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Margaret Spellings on the Challenges and Imperatives of Education

An Interview with the Former U.S. Secretary of Education
July 10, 2012
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In This Video
Margaret Spellings , Senior Advisor

At a Glance

Born in 1957

Education

Bachelor of arts degree in political science, University of Houston

Career Highlights

2009–present, president and CEO, Margaret Spellings & Company

2005–2009, U.S. Secretary of Education

2001–2005, domestic policy advisor to President George W. Bush

1995–2000, senior advisor to Texas Governor George W. Bush

Outside Activities

President, U.S. Forum for Policy Innovation, U.S. Chamber of Commerce

Member of the board of directors, ConnectEdu

Member of the advisory council, Goldman Sachs 10,000 Small Businesses

Board member, several mutual funds from the American Funds family

 

Education’s critical role as a driver of economic growth and as an enabler of social opportunity is widely recognized. Yet there is nothing approaching consensus on how to optimize education practices.

How big a role should the federal government play? What should the investment priorities be, especially in an era of tightening budgets? Should the business community be involved in shaping policy? How can teacher effectiveness be improved? The questions are many, and the proposed answers equally numerous.

One leader who brings a uniquely informed perspective to this discussion is Margaret Spellings, a former U.S. Secretary of Education and former White House domestic policy advisor who currently serves as president and CEO of Margaret Spellings & Company, a consulting firm focused on public policy. She recently spoke with J. Puckett, a senior partner and managing director of BCG and leader of the firm’s Education practice, about a range of education-related issues. Edited excerpts from the discussion follow.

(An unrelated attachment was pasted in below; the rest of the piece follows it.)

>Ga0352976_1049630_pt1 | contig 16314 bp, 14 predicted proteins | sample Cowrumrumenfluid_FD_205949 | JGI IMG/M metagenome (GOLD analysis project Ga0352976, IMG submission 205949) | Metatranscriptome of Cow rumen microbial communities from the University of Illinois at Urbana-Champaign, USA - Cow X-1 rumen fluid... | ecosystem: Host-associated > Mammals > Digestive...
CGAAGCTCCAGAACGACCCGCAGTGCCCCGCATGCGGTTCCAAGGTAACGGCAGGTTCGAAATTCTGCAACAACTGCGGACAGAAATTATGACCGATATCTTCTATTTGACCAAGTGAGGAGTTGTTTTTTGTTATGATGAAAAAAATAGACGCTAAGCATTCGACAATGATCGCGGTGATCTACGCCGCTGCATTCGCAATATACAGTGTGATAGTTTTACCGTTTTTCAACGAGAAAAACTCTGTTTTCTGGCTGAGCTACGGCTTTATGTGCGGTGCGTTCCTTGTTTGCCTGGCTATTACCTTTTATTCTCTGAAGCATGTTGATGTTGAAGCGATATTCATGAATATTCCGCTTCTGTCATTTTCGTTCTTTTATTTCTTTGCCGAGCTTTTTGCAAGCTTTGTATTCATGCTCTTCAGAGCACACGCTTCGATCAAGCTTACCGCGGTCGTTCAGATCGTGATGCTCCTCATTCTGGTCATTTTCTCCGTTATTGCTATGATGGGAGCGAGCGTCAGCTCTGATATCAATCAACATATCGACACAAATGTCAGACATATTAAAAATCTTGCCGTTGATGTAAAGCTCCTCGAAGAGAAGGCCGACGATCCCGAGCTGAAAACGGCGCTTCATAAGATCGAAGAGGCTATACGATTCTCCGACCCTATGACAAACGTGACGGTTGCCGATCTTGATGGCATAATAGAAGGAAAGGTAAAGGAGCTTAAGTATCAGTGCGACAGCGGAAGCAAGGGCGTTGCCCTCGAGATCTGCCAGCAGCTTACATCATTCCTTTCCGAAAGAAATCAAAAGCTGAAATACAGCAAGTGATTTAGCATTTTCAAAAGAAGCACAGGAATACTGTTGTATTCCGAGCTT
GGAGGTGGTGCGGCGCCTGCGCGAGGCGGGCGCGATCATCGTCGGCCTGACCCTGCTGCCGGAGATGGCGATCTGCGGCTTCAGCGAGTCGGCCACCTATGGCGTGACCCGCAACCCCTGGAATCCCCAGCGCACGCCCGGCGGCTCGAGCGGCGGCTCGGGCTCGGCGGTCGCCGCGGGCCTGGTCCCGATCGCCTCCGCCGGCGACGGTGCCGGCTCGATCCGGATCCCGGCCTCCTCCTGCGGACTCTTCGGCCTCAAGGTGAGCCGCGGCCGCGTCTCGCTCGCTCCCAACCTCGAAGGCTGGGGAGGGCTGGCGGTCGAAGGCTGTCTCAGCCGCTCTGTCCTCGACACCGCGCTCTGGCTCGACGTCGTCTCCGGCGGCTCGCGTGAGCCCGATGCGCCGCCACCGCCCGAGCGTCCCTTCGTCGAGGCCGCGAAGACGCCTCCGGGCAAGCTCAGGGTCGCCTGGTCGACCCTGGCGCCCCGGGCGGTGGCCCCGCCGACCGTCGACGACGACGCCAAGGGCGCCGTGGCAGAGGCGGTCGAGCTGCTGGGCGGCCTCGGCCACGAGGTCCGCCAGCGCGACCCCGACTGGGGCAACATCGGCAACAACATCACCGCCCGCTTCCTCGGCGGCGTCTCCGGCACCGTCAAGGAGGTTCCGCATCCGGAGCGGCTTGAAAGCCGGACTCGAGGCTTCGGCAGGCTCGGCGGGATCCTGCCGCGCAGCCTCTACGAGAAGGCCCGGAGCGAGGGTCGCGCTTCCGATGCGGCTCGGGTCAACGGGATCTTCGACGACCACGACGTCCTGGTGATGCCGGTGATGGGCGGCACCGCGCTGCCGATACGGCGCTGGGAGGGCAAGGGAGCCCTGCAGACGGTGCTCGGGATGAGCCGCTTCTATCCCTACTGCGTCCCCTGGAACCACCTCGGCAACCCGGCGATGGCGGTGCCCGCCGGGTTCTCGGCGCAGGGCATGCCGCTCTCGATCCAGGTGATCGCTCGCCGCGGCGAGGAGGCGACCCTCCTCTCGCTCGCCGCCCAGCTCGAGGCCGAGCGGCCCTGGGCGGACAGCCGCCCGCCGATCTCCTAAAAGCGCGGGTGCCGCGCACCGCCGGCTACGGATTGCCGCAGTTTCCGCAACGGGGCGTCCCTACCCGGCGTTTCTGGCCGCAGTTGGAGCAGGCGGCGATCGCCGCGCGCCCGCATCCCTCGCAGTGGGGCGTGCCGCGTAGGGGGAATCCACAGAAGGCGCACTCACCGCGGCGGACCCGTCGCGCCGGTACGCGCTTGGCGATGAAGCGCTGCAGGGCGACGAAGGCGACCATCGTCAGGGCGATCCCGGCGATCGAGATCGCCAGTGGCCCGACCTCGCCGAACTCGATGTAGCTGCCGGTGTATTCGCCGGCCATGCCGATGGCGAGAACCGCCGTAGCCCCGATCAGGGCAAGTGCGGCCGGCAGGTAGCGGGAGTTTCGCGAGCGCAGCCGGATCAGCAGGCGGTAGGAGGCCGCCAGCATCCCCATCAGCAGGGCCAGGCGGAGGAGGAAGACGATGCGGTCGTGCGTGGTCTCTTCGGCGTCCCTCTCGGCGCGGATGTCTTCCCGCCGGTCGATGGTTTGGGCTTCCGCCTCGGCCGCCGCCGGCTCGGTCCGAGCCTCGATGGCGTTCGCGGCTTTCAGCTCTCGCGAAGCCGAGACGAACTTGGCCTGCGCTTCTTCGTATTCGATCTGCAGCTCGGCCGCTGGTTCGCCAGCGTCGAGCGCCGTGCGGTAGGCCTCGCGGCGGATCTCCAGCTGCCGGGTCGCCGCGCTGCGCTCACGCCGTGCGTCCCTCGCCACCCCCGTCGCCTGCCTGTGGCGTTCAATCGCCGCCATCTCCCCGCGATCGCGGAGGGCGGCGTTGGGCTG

Right now, there are many pressures on fiscal budgets globally. Education is just one of many priorities that governments have to fund. How do you think education is faring in this debate on resource allocation?

All over the world, and certainly here in the U.S., we’re seeing tensions between investments on behalf of the elderly and investments on behalf of the next generation—young children and kids in school, university students, and so on. The tensions are acute, and governments and policy bodies are having to weigh their investments with increasing care.

But ultimately, I think we’re in an era in which we’re going to have to do more with less. We are going to have to figure out ways to become more productive in all of our public institutions. And I think we’re going to do that by using more data, more information, and a better understanding of those processes to wring out greater efficiencies.